Tuesday, September 14, 2010

Tuesdays Tidbits with Kari: Featuring author Fran Stewart

Oyyy, Kari is STILL on deadline! Seriously....be careful what you wish for, folks! However, this blog post by Fran is as fabulous as anything I could have come up with. So once again, enjoy folks!!


I’m Gonna Hafta Censor Myself

Last May I graduated, along with fourteen other people, from the Gwinnett County Citizens Police Academy. It was a very big deal, with a color guard, speeches by the Police Chief and an Assistant Chief, a certificate ceremony, and—here’s where the problem comes in—a speech from a “class representative.” Guess who’d been elected to do that role?

Halfway through the nine-week course (two nights a week from 6:00 to 9:00), we were told that we’d need to choose someone to speak for the group. I got roped into it. They figured I was a writer, so I could write a speech. And I agreed to do it. Me and my big mouth.

Each of the seventeen classes featured a particular aspect of police work. Terrorism, Vehicle Pullovers, DUI, Crash Investigation, Homicide, K9, Explosives, SWAT, Crime Scene, and so on. One evening, as we waited to get into the 911 Communications Center for a tour, we decided that the speech ought to roast each and every one of our instructors, and we started throwing out one-liners about funny things that happened in each class. I took notes, took it all home, and started inventing a framework for the speech.

The Public Information Officer who taught our third session had told us that he constantly had to vigilant to be sure that what he said or wrote couldn’t be twisted by the people he communicated with. I should have listened harder to his advice.

I gleefully pulled together a funny speech about why there were only fifteen surviving members of the class, when we had started out with “forty-seven” people. Then I proceeded to regale the crowd with tales of blackmailing the officer who did our background checks, making bombs during the explosives class, running down various class members as we practiced vehicle pullovers.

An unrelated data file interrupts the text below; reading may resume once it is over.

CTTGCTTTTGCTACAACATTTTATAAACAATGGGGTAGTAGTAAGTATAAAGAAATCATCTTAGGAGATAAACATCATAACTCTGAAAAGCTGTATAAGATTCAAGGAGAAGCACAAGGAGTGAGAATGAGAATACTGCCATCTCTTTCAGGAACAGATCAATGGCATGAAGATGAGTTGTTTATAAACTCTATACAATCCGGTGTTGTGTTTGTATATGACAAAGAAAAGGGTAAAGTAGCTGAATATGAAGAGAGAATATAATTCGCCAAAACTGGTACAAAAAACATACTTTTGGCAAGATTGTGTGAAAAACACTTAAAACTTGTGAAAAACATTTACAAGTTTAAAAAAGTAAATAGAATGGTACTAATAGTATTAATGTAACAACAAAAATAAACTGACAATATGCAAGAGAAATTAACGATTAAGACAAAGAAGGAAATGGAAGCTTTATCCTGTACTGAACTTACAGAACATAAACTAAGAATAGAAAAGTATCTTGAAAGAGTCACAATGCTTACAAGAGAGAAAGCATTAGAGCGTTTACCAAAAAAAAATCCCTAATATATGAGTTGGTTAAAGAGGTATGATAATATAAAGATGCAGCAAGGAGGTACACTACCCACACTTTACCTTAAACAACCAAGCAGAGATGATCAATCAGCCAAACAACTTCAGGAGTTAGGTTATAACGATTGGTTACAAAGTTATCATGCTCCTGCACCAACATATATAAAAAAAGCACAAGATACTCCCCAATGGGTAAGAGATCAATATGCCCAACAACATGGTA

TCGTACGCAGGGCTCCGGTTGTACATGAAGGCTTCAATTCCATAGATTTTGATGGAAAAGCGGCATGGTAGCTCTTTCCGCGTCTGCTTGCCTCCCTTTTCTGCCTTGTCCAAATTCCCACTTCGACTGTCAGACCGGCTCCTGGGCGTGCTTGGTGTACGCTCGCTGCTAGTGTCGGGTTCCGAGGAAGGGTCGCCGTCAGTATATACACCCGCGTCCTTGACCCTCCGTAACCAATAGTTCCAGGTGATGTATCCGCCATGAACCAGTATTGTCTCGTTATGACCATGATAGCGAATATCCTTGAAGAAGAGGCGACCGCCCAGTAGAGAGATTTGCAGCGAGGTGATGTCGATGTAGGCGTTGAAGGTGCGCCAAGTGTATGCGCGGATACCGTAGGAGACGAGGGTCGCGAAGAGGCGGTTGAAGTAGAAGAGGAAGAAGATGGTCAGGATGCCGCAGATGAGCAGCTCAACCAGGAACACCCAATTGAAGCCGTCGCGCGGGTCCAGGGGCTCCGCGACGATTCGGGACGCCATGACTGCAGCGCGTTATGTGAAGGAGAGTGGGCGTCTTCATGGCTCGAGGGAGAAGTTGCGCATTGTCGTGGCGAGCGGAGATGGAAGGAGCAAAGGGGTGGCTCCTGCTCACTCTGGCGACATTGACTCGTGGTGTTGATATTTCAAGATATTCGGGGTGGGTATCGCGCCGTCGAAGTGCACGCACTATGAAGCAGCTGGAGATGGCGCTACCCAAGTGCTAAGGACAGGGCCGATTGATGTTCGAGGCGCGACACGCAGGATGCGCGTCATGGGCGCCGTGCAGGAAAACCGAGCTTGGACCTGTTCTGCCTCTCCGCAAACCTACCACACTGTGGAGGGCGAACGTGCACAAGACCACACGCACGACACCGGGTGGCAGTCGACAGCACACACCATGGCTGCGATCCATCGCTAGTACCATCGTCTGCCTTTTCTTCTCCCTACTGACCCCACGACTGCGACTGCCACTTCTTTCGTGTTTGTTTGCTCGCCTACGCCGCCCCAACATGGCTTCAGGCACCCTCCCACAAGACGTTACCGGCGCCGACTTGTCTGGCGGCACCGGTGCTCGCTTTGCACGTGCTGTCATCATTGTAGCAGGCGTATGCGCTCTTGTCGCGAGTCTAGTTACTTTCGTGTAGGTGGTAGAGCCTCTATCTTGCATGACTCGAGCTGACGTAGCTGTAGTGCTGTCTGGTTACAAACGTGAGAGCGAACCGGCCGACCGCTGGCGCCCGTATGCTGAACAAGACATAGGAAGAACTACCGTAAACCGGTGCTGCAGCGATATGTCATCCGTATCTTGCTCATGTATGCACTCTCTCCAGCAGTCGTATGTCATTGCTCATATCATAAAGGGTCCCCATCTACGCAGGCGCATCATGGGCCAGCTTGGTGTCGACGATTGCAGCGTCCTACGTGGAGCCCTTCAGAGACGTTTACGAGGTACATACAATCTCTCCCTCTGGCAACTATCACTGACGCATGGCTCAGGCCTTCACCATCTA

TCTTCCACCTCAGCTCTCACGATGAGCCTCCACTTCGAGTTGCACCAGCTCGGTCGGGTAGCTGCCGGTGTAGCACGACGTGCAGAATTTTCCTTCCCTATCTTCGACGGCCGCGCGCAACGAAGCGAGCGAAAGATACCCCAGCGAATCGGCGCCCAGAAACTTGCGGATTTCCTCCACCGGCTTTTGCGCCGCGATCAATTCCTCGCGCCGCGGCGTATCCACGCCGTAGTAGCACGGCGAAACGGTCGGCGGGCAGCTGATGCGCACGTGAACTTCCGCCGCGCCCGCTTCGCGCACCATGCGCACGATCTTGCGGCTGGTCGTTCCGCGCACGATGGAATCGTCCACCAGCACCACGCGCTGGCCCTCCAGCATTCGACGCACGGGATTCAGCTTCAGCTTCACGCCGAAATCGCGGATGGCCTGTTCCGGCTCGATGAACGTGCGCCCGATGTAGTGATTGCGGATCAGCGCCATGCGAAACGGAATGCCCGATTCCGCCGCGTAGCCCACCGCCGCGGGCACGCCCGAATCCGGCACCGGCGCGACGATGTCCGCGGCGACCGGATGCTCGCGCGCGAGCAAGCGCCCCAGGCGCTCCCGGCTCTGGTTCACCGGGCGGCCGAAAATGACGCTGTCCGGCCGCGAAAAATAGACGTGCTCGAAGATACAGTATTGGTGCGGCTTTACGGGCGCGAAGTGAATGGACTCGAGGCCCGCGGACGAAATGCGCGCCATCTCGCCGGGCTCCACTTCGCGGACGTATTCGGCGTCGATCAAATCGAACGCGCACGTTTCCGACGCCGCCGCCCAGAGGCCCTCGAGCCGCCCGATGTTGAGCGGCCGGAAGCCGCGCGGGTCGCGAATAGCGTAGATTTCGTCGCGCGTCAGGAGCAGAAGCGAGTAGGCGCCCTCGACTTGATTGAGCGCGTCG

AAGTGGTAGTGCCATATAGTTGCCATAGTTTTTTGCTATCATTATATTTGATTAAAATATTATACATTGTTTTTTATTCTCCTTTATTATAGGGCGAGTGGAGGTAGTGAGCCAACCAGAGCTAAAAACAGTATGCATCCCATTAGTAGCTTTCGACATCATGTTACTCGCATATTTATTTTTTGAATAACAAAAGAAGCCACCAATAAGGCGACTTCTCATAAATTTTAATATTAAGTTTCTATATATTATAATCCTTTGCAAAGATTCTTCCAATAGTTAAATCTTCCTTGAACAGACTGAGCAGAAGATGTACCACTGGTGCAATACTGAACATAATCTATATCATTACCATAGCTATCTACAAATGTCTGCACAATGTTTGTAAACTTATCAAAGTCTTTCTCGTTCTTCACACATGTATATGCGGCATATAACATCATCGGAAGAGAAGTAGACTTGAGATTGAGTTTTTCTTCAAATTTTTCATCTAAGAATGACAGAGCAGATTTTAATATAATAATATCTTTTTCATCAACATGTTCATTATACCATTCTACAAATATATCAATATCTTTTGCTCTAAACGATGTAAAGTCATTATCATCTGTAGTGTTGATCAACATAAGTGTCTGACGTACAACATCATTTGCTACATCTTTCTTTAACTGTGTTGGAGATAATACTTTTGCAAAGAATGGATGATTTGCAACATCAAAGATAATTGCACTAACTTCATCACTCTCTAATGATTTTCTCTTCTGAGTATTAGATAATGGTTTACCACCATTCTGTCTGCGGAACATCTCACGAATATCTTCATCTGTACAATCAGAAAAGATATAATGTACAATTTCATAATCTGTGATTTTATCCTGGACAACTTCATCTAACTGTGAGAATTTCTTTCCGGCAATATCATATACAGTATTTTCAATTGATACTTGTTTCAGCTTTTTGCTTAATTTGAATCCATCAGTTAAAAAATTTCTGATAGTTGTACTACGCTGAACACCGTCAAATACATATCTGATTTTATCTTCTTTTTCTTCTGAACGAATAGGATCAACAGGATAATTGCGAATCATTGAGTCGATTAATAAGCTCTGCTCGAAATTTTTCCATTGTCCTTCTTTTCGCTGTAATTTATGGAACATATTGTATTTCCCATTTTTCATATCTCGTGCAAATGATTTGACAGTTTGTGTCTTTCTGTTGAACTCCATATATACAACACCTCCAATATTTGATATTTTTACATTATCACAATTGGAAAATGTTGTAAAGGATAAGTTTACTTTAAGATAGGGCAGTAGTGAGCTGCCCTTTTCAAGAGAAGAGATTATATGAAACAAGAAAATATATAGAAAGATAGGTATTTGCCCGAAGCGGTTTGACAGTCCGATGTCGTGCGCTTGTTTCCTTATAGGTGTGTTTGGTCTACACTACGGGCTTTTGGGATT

One by one, as I mentioned each class, I told how we lost one member this Tuesday, five members that Thursday, three the next week. In the class on Crime Prevention, for instance, the instructor truly did tell us that if everyone would trim their tree branches up to seven feet and their shrubbery down to three feet, it would make it much harder for a burglar to hide. So I wrote in my speech that the officer had handed out chain saws so we could practice this new skill, but it was too much for one woman, and she never returned to class. We did understand, however, that the hospital had managed to sew her arm back on without too much trouble.

When it came to describing the Firearms Class, I said that because of budget restrictions, there weren’t any paper targets, so they lined us all up instead. Luckily the corporal couldn’t hit the broad side of a barn, so we were perfectly safe, but five members took off running and haven’t been heard from since. The only reason I felt I could say such drivel was that the corporal who demonstrated the firearms training was an expert marksman, a fact well-known by everyone attending the graduation.

You’d think that with such whacky examples, the reporter who covered the event would have disbelieved every statement I made. But no, he wrote—I read it in the newspaper as I ate breakfast the next morning—that the newly graduated class had started with 47 members, but only 15 graduated, clearly implying that it was a difficult course indeed. “It’s not for the faint of heart,” he said.

I’m afraid my silly exaggeration about how the Citizens Police Academy killed, maimed, or scared off thirty-two people, turned into a public disservice. The truth was, the class was a total joy. There were, naturally, some difficult topics and some gruesome videos, but those of us who went through this training now have a clear idea of what police officers contend with every single day. The instructors were all more than willing to answer every single question we had—and we asked a lot of questions. All fifteen of us who were at the first class graduated together and most of us went on to rain for the Search and Rescue Team.

If you have a chance to sign up for a Citizen Police Academy or Fire Academy, I’d urge you to do so. The information is valuable indeed. As Debra Ivey, one of the class members, said (and this part the reporter did get right) “I thought it would scare me more, that I’d be afraid to leave my house because of all the gory stuff we saw. But I feel safer because of all the things I know go on behind the scenes.”